Well, who cares, right? It’s good. So I have another glass. And then Sally brings me my cheese plate. Which consists of a square of Monterey Jack with jalapeno, another square the color of a pumpkin that has absolutely no taste whatsoever, and a little foil wrapped wedge of something with a red laughing cow label. I dare not open it.

A few minutes later, Sally comes by and asks about the cheese. “You were right,” I tell her. “It’s unbelievable.”

And I wasn’t even lying.


Last Friday I wrote about having a Gin-Gin Mule at Morgan’s in La Quinta Resort. Actually, the first time I sampled this Audrey Saunders’ original was at the Tar Pit in Los Angeles. Saunders, aka the “Libation Goddess,” made a name for herself at Bemelman’s Bar at The Carlyle Hotel in New York before moving on to open her own place, the Pegu Club, five years ago. Her signature drink there, of course, was the Pegu Club Cocktail, a somewhat forgotten libation that was all the rage back when the British still had an empire and Myanmar (what a hideous name) was called Burma.

No one knows exactly when the Pegu Club Cocktail was first stirred up but the earliest mention of it seems to be in Harry Craddock’s classic 1930 “Savoy Cocktail Book.” Says Craddock, the Pegu Club Cocktail “has traveled, and is asked for, around the world.”

Well, not for long it wasn’t. In 1942, the British abandoned Rangoon (now Yangon—another hideous name) as well as the Pegu Club in the face of the rapidly advancing Japanese infantry, and they seemed to have taken their cocktail with them. Until Saunders almost single-handedly revived it.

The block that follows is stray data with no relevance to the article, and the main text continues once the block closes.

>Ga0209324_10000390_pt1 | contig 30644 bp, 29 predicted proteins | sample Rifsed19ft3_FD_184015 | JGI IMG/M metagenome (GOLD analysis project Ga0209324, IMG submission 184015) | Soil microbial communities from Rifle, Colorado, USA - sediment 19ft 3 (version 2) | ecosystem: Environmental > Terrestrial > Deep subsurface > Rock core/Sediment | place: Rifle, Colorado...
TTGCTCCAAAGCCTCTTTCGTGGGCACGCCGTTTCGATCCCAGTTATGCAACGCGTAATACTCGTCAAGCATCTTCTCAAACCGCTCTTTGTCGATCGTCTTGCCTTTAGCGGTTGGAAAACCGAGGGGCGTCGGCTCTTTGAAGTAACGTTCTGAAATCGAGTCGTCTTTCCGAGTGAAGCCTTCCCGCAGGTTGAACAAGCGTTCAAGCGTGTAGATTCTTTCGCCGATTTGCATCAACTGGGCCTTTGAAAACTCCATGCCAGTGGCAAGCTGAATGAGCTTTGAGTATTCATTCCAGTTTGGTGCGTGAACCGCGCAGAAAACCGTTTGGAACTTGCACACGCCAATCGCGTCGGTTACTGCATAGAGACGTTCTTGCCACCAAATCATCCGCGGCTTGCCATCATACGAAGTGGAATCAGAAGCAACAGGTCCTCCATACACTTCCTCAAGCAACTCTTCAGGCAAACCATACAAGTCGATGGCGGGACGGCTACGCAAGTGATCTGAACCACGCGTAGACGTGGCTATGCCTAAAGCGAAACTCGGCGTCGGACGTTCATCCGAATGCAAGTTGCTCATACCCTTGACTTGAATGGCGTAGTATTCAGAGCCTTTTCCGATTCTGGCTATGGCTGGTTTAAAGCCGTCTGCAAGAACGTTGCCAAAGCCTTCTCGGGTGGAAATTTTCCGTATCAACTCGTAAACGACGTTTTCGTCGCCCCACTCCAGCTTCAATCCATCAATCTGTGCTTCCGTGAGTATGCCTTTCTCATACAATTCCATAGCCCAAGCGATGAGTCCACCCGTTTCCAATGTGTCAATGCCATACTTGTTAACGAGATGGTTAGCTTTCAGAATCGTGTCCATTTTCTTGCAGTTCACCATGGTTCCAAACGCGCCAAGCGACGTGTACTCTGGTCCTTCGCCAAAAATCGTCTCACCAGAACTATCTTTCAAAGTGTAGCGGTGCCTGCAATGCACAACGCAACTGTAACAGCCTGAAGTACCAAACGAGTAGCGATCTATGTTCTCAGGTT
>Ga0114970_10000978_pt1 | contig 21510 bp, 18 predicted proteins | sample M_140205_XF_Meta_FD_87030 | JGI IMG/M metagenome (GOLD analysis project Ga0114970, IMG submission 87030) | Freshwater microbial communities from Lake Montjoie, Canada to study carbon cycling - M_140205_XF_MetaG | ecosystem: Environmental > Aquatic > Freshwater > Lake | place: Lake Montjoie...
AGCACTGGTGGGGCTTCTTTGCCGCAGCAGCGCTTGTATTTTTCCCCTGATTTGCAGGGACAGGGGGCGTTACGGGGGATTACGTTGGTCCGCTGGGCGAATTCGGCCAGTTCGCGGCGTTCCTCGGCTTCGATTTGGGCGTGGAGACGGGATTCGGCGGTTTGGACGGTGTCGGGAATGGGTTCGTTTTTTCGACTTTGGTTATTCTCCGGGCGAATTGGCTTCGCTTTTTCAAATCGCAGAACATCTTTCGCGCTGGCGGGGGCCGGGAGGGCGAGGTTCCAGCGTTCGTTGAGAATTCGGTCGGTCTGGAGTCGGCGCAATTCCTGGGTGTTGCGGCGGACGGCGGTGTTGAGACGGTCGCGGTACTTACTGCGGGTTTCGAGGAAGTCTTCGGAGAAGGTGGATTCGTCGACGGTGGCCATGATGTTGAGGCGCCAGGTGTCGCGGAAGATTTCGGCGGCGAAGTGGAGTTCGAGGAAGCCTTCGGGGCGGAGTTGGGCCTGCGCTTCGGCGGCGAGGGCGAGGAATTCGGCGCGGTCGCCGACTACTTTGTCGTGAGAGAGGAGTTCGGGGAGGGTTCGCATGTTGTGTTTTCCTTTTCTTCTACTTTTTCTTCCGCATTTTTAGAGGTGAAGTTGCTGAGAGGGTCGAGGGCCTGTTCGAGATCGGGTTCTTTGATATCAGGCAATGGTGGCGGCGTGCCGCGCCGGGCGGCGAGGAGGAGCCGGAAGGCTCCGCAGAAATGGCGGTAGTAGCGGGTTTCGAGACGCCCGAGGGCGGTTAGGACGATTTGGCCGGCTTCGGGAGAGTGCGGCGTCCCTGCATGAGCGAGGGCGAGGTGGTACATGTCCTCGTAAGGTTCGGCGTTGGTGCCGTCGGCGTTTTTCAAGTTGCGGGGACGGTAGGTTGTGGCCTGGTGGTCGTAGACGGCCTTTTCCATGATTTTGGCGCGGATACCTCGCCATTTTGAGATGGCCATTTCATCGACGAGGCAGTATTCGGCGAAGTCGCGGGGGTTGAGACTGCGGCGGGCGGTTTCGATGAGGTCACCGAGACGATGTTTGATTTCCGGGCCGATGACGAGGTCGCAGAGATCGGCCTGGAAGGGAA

While it’s not all that difficult to get a Pegu Club Cocktail in New York, it’s still rather rare elsewhere in the world. Which is why I was so thrilled to hear that Miss Saunders had partnered with Mark Peel at the Tar Pit in Los Angeles last December. Word was that she was going to go for “neo-tropical” and “old Hollywood swellegant” cocktails, which is exactly what she did. In addition to Saunders’ Gin-Gin Mule you could order a Jamaican Firefly (dark rum, housemade ginger beer—one of her signatures—fresh lime juice, and simple syrup) or a Fitty-Fitty (half gin, half French vermouth, with orange bitters—another Saunders signature ingredient).

Alas, while the Gin-Gin Mule remains, Miss Saunders split with Peel and headed back to New York last month (just another reason to go to Morgan’s in the Desert at La Quinta).

A couple of notes about the recipe: Saunders loves gin. She carries something like 26 different gins at her bar in New York (and keeps the vodka out of sight beneath the bar). So obviously she’s rather particular about which gin to use for any given cocktail. The traditional gin to use in a Pegu Club Cocktail is London Dry Gin. But I think Bombay Sapphire works just as well (and I like the idea of using a gin named Bombay in a cocktail invented in Burma; it all seems so tropical and cheerio).